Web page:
If those additional dollars don’t come to Ansonia, the mayor said, the city won’t be able to avoid steep cuts to a number of city departments — which Cassetti repeatedly told Aldermen he doesn’t want to see come to fruition.
“The cuts that you see in this draft are not desired. They are not wanted,” Cassetti told Aldermen during their meeting Tuesday. “But in the event the state does not pull through with a fair funding allocation this year, they will be necessary to achieve our goals by supporting education while also protecting our taxpayers.”
Click the play button on the video at the top of this story to see Cassetti’s remarks during Tuesday’s Aldermen’s meeting. The mayor’s speech about the budget begins about 4 minutes in.
Other cuts include a $31,031 reduction in the mayor’s office budget. The mayor said he’ll forego a $3,000 raise he was due to receive this year, and that he’ll also leave the position of constituent services director vacant when its current occupant, Richard Dziekan, leaves next month to run for mayor of Derby.
The Ansonia Rescue Medical Services would receive about $40,000 less than this year’s budget, and the city’s fire marshal and fire department would receive $2,431 and $5,800 less, respectively.
Elsewhere, the budget would take just over $4 million of dollars from the city’s reserves to keep the tax rate the same, a step Democrats have for years criticized as short-sighted.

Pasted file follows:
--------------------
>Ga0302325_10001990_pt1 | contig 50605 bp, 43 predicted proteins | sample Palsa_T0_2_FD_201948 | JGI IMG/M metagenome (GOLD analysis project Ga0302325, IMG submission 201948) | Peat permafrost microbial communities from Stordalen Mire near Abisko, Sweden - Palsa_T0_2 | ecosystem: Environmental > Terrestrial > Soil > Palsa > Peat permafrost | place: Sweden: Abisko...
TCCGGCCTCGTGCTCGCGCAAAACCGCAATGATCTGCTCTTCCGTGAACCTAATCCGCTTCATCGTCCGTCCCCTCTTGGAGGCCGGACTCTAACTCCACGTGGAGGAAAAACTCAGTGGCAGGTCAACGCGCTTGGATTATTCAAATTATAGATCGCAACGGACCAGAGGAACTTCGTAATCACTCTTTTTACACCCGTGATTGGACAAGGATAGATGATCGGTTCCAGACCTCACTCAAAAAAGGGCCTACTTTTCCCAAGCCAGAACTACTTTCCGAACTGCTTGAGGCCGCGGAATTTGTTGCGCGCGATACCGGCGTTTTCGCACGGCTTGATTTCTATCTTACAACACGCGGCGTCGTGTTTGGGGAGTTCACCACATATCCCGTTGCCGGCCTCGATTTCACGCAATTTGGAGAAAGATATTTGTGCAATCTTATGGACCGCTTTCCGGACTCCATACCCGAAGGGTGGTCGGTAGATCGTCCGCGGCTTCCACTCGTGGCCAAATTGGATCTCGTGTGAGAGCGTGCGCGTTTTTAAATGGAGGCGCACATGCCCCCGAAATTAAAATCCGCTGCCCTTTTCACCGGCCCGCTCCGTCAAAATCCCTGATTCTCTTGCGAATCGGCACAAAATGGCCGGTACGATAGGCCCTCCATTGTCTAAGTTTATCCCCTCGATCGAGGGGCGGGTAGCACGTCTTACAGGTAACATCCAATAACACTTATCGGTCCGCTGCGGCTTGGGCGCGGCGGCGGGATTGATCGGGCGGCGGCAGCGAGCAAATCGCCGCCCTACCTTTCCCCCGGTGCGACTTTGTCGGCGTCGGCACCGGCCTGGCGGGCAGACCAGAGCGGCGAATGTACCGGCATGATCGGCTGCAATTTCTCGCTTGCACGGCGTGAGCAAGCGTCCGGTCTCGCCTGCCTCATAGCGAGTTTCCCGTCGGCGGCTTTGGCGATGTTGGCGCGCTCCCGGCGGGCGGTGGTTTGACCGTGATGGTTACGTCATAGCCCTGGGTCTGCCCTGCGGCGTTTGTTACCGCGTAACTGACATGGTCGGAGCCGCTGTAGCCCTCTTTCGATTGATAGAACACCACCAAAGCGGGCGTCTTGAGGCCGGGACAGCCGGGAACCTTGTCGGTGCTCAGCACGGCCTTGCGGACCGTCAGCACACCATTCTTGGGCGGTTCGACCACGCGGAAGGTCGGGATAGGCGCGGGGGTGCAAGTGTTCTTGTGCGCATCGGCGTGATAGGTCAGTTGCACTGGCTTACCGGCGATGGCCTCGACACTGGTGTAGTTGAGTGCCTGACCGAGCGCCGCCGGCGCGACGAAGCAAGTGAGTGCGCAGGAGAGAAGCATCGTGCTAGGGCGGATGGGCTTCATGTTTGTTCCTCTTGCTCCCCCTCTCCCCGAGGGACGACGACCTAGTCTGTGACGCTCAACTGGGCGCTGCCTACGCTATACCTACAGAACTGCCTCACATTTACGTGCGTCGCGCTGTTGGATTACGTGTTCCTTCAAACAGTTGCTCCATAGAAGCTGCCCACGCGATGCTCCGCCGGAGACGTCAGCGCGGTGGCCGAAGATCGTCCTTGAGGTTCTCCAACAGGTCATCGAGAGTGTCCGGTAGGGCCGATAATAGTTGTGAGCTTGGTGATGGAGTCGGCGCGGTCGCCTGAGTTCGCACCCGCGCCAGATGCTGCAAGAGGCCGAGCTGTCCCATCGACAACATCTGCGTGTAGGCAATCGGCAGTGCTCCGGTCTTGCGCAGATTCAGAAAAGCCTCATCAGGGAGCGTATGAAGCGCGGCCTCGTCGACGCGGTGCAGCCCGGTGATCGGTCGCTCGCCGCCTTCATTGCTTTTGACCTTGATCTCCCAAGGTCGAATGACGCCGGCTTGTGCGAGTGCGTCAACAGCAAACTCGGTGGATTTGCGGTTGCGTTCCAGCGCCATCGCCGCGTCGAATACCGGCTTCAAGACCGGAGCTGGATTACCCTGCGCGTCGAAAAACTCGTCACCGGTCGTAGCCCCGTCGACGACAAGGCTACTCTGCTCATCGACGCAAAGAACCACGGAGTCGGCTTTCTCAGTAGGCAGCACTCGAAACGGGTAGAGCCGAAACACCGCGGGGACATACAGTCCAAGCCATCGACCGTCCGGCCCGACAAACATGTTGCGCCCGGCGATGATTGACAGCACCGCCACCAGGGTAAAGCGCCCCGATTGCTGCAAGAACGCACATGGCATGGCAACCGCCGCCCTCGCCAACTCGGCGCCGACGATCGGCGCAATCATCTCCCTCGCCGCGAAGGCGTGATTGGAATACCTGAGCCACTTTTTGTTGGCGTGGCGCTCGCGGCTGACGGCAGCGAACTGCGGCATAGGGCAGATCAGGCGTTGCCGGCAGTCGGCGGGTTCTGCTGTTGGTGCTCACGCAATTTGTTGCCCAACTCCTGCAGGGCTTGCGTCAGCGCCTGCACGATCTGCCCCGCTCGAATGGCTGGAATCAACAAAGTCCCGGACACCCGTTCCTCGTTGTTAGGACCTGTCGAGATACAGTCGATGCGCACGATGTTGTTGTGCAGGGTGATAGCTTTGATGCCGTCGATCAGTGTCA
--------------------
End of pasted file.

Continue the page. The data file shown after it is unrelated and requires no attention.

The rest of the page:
During an interview last week Cassetti said he wouldn’t take any more money out of the fund balance unless it will remain above 10 percent of the annual budget.
“I’m not going to take any more out of the fund balance because that will hurt our bond rating,” Cassetti said. “I don’t want that to happen.”
The Valley Indy reached out for comment to the chairman of the local Democratic party Thursday.
A handful of departments would receive increases under Cassetti’s budget, including:
- $8,601, or 4.21 percent, for the nature center
- $12,840, or 8.53 percent, for the senior center
- $18,250, or 63.6 percent, for the city engineer’s office
- $33,359, or 12.86 percent, for the building inspector
- $33,382, or 0.54 percent, for the police department
- $10,421, or 5.08 percent, for the tax department
- $104,492, or 2.59 percent, for public works
- $25,701, or 6.83 percent, for the town and city clerk
Overall the bottom line would be $63,014,884, which is down 1.74 percent, or $1,113,485, from last year.
The mayor’s entire budget proposal is posted below.
It’s still early in the budget process, the mayor noted in his remarks to Aldermen.
While he said he hopes the state comes through with millions more for the city, he said he had to assume that won’t happen.
“This budget is far from done. I am committed to ensuring that this worst case scenario budget does not come to pass,” Cassetti said. “I will fight along with you and for you to find a better way. Yet as Ansonia’s chief elected official it is my job to give an honest, sober assessment of what may be necessary.”
The city’s Board of Apportionment and Taxation is reviewing the mayor’s proposal and will make its own suggestions for changes after deliberations scheduled for 6 p.m. at City Hall on the evenings of Feb. 21, Feb. 22, Feb. 27, March 1, and March 6.
The Board of Aldermen’s finance committee will then hold workshops with officials before making their own recommendations.
The full Board of Aldermen has the final say on the budget.
The city’s charter gives the Aldermen until the end of April to finalize a spending plan, though last year they delayed the decision until late May.